Local authorities in England are to get a £1bn boost to help keep council tax bills down, the chancellor has said.
Many pensioners have argued the council tax is unfair
Gordon Brown's pledge is equivalent to knocking more than 5% off next year's average council tax increases and meets demands from local councils for help.
The Tories dismissed the extra cash as "papering over the cracks", while the Liberal Democrats repeated calls for the government to scrap council tax.
It follows widespread protests about council tax rises of 5.9% last year.
'Win, win scenario'
The cash is made up of £512m reassigned from central government budgets, £125m in extra resources and £300m in reduced ring-fenced spending, Mr Brown said as he delivered his pre-Budget report.
The total support for English councils from government grants and business rates will be £60bn in 2005-6, local government minister Nick Raynsford said in a separate local government finance statement.
This is £3.5bn or 6.2% up on 2004-5, and the eighth successive
above-inflation rise, Mr Raynsford said.
Minimum increases for 2005-6 will be 4% for all councils with education and social service responsibilities, 2.5% for shire district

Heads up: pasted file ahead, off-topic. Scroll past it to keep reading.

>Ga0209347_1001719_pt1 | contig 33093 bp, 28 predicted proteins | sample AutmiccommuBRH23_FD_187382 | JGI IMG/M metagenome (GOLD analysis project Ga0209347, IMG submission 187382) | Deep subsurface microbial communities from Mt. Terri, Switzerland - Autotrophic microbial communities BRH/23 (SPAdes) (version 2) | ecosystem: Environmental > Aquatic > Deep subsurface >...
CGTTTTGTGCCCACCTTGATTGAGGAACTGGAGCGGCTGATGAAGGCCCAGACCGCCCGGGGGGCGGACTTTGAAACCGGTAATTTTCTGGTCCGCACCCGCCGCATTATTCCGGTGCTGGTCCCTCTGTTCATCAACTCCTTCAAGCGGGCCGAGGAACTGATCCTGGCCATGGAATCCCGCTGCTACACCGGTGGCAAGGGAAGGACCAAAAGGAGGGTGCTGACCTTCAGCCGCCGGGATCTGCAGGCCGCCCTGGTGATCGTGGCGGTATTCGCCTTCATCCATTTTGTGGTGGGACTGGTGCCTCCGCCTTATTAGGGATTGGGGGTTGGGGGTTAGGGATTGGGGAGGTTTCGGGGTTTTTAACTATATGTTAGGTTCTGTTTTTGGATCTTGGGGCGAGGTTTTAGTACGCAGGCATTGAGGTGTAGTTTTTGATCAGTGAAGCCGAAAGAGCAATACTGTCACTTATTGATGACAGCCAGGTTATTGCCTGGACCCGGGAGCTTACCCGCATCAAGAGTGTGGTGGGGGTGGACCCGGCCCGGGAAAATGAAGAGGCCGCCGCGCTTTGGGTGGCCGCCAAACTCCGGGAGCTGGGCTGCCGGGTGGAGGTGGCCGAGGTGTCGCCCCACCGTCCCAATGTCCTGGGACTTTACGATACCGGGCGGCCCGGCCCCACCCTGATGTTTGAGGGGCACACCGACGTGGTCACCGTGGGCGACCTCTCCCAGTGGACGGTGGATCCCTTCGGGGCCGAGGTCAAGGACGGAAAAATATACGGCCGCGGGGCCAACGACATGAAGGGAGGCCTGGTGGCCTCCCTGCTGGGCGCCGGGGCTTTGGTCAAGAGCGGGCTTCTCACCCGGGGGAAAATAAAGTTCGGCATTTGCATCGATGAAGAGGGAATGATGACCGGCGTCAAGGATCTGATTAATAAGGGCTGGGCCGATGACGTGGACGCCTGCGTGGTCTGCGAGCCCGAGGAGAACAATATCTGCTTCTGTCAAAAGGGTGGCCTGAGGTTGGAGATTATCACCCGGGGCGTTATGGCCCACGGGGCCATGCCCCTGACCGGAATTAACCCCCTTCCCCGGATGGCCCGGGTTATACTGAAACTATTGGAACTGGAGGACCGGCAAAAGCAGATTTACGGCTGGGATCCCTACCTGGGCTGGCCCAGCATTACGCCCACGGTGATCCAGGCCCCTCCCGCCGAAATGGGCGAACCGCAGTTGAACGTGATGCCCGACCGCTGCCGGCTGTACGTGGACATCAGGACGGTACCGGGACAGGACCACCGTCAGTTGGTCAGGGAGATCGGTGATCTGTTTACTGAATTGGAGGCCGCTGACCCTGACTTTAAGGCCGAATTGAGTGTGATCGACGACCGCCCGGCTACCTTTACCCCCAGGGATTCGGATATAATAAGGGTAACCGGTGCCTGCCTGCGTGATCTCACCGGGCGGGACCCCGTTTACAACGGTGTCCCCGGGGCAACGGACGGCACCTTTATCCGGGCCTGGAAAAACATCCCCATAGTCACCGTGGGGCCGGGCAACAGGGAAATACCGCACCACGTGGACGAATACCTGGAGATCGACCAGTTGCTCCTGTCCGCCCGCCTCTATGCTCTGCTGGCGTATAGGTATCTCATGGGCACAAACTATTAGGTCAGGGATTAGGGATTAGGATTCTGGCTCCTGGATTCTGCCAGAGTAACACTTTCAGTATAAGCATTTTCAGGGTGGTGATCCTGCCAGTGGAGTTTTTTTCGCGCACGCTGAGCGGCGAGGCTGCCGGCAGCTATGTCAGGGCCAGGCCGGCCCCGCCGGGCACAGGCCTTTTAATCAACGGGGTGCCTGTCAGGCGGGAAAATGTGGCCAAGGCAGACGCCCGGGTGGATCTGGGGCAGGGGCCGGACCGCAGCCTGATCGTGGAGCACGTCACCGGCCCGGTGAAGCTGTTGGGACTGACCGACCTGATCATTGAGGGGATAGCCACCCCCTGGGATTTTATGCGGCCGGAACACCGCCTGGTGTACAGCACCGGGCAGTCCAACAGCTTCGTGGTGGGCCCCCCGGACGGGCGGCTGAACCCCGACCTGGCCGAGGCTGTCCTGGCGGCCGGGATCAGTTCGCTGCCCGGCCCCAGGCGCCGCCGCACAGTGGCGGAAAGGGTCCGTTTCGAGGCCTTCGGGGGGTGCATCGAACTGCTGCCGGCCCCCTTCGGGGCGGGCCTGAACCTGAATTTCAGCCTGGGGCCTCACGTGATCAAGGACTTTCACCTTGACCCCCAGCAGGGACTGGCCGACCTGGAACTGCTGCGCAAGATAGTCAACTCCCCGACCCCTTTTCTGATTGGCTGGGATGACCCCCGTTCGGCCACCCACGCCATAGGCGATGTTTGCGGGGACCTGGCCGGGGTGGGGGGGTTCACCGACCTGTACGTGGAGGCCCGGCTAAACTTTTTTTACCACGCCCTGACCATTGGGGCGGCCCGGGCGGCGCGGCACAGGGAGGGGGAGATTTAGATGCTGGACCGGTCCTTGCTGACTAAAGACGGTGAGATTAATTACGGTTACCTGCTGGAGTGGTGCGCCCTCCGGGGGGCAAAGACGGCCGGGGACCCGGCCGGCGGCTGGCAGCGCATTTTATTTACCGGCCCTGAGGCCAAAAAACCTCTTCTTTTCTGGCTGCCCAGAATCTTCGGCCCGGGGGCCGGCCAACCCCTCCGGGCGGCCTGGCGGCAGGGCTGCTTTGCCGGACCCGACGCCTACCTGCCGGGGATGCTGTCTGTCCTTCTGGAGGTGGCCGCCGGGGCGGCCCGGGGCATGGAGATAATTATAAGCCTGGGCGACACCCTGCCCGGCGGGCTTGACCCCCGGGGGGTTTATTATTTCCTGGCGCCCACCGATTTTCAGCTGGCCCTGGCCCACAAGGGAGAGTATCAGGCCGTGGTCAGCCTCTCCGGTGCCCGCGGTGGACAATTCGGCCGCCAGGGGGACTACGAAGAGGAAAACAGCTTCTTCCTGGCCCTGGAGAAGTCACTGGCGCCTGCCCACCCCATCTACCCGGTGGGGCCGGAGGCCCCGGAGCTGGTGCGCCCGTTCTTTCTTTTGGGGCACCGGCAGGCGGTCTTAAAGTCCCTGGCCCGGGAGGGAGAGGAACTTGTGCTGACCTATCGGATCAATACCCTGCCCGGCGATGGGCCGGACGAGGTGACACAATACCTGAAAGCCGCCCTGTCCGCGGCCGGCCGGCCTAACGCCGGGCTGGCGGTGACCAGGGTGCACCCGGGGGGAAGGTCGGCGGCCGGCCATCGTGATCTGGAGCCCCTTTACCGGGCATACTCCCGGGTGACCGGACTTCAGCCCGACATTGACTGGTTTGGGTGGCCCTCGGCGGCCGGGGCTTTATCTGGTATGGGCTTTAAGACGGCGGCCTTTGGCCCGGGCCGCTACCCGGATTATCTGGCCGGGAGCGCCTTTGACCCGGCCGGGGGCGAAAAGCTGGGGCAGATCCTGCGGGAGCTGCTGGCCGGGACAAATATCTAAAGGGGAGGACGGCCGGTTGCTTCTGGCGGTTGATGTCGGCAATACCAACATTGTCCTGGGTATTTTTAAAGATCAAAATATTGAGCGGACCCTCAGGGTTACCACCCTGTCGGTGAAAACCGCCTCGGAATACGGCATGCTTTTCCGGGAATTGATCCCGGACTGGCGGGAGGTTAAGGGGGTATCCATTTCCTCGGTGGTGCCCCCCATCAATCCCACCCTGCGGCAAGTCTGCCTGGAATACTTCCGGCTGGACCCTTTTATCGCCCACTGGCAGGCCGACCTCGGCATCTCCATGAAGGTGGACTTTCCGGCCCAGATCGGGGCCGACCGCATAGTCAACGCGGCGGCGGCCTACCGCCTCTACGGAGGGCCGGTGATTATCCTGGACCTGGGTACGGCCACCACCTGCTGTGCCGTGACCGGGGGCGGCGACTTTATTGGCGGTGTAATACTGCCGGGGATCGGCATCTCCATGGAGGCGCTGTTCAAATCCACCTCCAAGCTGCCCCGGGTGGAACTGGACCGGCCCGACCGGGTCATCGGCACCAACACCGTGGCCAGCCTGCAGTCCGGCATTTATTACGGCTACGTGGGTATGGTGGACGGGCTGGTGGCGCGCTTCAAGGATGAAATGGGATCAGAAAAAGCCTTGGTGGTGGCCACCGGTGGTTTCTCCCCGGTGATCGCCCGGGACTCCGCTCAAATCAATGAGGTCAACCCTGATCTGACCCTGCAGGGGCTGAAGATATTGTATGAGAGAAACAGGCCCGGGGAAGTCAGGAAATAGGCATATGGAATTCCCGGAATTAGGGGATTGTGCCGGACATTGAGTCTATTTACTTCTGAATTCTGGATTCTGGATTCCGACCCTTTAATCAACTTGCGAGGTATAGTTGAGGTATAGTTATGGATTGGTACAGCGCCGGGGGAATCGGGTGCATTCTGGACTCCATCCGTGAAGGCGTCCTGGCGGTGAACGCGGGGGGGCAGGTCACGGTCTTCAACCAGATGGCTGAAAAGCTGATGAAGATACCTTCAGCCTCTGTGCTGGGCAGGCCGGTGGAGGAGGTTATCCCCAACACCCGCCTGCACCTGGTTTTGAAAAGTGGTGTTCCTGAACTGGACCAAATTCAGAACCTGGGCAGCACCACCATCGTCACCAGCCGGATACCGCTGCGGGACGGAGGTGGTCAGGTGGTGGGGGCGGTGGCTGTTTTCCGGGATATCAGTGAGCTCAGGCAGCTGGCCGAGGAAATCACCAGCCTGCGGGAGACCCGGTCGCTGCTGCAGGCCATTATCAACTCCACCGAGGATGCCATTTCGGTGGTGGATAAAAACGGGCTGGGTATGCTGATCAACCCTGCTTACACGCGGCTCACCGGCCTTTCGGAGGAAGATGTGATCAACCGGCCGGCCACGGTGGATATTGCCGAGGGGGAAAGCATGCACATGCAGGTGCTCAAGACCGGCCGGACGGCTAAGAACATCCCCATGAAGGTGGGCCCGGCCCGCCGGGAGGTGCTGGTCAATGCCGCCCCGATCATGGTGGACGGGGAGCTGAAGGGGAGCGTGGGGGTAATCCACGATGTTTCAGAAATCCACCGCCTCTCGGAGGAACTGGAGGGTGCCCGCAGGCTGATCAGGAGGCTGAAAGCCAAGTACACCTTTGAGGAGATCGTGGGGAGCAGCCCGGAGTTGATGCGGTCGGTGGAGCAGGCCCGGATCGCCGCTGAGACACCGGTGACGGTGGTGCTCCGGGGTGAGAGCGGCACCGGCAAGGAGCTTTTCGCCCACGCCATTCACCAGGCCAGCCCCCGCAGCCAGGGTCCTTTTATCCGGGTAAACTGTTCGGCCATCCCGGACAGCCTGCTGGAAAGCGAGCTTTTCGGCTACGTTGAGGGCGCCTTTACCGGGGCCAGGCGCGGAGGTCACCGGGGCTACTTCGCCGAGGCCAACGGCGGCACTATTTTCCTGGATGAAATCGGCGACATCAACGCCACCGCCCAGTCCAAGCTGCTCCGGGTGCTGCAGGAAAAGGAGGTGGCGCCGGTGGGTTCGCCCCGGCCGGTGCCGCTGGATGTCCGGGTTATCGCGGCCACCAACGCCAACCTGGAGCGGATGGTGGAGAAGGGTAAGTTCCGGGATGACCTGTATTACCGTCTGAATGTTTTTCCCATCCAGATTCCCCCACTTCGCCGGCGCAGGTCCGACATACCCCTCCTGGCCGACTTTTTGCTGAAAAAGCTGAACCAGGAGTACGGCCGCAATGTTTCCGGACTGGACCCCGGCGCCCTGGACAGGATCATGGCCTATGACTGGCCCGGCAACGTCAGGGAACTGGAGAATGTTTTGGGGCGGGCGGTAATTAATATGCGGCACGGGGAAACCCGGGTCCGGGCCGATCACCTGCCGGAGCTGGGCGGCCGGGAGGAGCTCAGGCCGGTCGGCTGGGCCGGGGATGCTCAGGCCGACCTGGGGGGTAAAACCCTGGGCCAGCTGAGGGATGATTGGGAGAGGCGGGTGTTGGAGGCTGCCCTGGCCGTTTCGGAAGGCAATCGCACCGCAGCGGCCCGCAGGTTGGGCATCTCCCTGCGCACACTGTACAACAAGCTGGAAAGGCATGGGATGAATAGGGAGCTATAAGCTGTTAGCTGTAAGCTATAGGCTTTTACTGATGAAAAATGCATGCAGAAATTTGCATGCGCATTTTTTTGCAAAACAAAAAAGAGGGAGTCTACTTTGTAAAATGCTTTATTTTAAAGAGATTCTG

councils and fire authorities and 3.75% for police authorities.
It demonstrated the government's commitment to council tax payers, Mr Raynsford said.
There was now "no excuse for authorities to set excessive increases in council tax", Mr Raynsford said.
And those that did set unacceptably high council tax rates would be capped, he said, adding: "We expect substantially lower increases next year."
Councils were, like all government departments, expected to make efficiency savings, he said adding that some £6.45bn in efficiencies were expected next year.
But he added that this was "a win, win scenario" as efficiency gains would be retained locally and re-invested into frontline services.
Additionally, all local education authorities would be expected to "passport" money ear-marked for schools in full.
He also pledged that where central government set extra demands on local authorities, they would be provided with the funds to carry them out.
The Government is more than doubling its contribution to councils' civil
protection activities from 2005-6 to improve responses to emergencies including
For the Tories Eric Pickles dismissed the settlement as "nothing more than a poor attempt to paper over the cracks of a crumbling council tax policy".
Liberal Democrat local government spokesman Ed Davey said the increased cash was being taken from services elsewhere and urged the government to "act for the long-term and scrap council tax."